Market participants expect a migration away from the use of LIBOR as a key derivatives benchmark but have said the shift will be gradual due to the complexities involved in switching existing contracts to new standards.
Martin Wheatley, CEO-designate of the Financial Conduct Authority, one of two new bodies that will replace UK regulator the Financial Services Authority from next year, completed a review of LIBOR at the end of last month. He stopped short of suggesting LIBOR should be replaced completed, opting instead for a series of measures that would increase transparency and accountability.
“If we move to a different benchmark that revolves around derivatives and off-balance sheet items, agreements that underpin LIBOR-based instruments – especially those relating to funding – could face litigation, which is not desirable,” said David Clark, chairman at the Wholesale Markets Brokers’ Association, a trade body that represents interdealer brokers. “The industry is keen to move on as quickly as possible, and substantially in the form we have at the moment.”
Market participants are unlikely to move existing contracts to a new benchmark because of the complex legal changes it will require to the agreements that govern derivatives positions. But there is a chance for index providers and other firms to market new benchmarks that could be more suitable than LIBOR.
In the US, the New York Stock Exchange has been touting its DTCC GCF repo index, which lists the daily interest rates for the general collateral finance repurchase agreements market, as an alternative to LIBOR.
Wheatley proposed a code of conduct for those banks involved in setting LIBOR, the publication of banks’ submissions after three months and the removal of the British Bankers Association as the administrators of LIBOR. He also called for the cessation of a multitude of tenors and currencies that are not backed by sufficient trade data, which would reduce the number of LIBOR benchmarks published daily from 150 to 20.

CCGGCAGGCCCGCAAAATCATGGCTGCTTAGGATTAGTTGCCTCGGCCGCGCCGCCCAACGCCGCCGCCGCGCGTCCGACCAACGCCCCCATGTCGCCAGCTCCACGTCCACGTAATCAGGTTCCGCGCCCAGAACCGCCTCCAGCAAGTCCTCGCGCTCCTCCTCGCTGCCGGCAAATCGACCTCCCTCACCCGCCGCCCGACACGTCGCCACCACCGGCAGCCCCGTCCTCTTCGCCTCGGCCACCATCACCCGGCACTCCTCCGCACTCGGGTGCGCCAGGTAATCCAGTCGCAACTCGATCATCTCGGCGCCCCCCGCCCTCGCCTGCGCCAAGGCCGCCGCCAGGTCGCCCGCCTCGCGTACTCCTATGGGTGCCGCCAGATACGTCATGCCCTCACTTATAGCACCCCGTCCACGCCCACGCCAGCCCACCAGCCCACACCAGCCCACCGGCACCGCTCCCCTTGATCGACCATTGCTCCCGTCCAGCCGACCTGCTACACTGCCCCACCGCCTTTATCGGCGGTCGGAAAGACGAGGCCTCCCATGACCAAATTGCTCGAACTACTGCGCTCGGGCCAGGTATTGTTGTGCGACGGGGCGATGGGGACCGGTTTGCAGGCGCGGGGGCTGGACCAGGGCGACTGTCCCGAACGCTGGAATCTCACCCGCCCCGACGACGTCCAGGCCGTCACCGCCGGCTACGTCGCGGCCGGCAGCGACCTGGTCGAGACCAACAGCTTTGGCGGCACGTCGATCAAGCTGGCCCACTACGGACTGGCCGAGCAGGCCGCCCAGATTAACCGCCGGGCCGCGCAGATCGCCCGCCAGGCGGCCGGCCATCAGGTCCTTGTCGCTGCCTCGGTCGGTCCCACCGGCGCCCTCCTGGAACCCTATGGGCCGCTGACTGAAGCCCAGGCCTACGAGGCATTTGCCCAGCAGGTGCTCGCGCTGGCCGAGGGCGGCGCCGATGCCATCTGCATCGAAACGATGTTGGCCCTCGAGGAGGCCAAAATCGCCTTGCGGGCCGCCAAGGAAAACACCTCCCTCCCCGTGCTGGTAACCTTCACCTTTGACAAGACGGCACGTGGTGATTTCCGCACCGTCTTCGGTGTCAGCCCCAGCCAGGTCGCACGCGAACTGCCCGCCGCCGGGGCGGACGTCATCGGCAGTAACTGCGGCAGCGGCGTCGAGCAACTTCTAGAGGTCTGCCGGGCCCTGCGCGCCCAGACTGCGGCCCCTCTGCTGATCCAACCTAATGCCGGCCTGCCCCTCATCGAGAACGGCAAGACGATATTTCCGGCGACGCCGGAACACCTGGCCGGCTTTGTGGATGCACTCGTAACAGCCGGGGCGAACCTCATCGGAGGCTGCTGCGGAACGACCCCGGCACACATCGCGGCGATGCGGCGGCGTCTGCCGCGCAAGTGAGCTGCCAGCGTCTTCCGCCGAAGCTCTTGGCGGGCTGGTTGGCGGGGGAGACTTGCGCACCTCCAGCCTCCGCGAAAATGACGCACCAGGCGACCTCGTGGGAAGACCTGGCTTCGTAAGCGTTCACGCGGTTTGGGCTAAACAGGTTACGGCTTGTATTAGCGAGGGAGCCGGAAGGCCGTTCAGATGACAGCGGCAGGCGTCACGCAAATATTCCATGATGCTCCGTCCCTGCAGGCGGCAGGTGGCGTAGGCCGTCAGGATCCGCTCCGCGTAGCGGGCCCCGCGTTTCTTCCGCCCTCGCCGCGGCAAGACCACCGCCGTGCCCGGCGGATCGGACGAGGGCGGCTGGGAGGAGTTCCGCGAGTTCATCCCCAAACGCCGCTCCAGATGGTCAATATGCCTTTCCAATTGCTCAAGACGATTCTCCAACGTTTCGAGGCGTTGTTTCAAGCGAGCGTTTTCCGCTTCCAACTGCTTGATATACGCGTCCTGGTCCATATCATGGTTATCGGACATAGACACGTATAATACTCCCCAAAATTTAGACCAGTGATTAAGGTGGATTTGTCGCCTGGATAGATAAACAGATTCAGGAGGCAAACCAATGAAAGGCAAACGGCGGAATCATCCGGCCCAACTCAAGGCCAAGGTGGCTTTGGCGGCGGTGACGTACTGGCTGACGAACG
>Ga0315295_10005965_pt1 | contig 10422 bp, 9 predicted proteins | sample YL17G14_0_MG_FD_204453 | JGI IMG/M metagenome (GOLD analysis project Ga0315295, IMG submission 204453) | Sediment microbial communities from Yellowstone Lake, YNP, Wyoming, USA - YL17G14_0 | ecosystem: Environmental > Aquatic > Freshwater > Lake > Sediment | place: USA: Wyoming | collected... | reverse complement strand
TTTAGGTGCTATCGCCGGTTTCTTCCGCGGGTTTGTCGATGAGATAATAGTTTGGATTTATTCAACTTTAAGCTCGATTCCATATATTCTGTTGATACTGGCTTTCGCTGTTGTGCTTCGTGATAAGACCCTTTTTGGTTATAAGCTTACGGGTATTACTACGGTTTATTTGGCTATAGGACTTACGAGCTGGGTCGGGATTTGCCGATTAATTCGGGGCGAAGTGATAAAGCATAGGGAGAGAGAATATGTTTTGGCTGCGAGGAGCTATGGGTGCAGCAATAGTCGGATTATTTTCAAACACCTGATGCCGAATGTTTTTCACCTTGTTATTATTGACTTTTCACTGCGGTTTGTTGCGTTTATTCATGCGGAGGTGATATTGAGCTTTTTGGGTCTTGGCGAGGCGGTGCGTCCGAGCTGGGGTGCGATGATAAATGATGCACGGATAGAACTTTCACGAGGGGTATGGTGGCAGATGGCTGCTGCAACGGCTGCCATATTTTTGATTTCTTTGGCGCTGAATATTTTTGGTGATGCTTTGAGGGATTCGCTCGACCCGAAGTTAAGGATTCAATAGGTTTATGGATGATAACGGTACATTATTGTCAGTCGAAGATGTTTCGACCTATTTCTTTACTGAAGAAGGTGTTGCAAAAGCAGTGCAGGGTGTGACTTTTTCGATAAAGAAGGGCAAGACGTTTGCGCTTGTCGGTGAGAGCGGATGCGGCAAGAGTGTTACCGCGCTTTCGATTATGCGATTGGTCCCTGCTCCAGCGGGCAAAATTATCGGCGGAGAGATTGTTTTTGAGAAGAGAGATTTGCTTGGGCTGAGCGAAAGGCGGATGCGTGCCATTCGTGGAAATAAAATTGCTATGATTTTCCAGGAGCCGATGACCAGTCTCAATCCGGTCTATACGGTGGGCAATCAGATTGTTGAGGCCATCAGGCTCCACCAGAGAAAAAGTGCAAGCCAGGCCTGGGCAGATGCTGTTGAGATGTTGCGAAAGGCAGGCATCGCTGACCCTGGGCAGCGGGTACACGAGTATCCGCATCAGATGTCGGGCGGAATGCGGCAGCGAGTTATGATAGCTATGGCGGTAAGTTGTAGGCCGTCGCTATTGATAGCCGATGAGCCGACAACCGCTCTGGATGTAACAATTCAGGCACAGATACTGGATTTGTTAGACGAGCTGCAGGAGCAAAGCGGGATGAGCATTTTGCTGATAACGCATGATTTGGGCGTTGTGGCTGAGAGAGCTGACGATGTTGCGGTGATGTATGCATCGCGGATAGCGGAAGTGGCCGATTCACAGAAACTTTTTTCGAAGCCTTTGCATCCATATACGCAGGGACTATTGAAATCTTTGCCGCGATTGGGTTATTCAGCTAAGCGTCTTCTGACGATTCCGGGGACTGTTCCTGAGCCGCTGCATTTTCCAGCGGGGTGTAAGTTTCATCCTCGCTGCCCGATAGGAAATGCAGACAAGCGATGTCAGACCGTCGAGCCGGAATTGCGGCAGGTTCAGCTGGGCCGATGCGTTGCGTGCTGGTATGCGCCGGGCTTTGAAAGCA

The recommendations follow allegations that banks colluded to manipulate the benchmark to benefit their own positions and improve the perceived health of the interbank lending market during the credit crunch.
The UK’s Barclays Bank is so far the only firm to face action, opting for a US$450 million settlement with US and European regulators, but more of the 17 other banks that are involved in setting LIBOR are also under investigation.
“The Wheatley review had a neat balance between anonymity at the point of submission and transparency later down the line, which is good for confidence,” said Guy Sears, director of wholesale at the UK’s Investment Management Association. “It was important that any change to LIBOR didn't endanger the viability of existing contracts but whether people readily write contracts on LIBOR going forward is another matter. It’s useful as an uncollateralised benchmark, but the transactions that LIBOR underpins are invariably collateralised.”
While LIBOR has been a long-established benchmark for interest rate swaps, FX options and forward rate agreements, Clark asserts the market has become more sophisticated since its initial introduction in the 1980s.
“You could rightly question whether LIBOR was the right benchmark to use for sub-prime property debt in Florida – which it clearly wasn't,” he said. “In the absence of a properly functioning interbank unsecured cash market, is LIBOR the right way to value off-balance sheet items? The answer is probably no.”
However, Clark added that if banks were incentivised to become more active in the interbank cash market LIBOR would remain a realistic funding benchmark.
For the pricing of off-balance sheet products – i.e. benchmarks used to price assets and liabilities that are not recorded on a firm’s balance sheet – Clark believes LIBOR can be appropriate if the basis risk between unsecured cash markets can be measured to provide reliable pricing in off-balance sheet markets.
“The realistic alternative is to have a separate composite off-balance sheet curve which would operate alongside LIBOR and which would not be distorted by credit factors,” he added.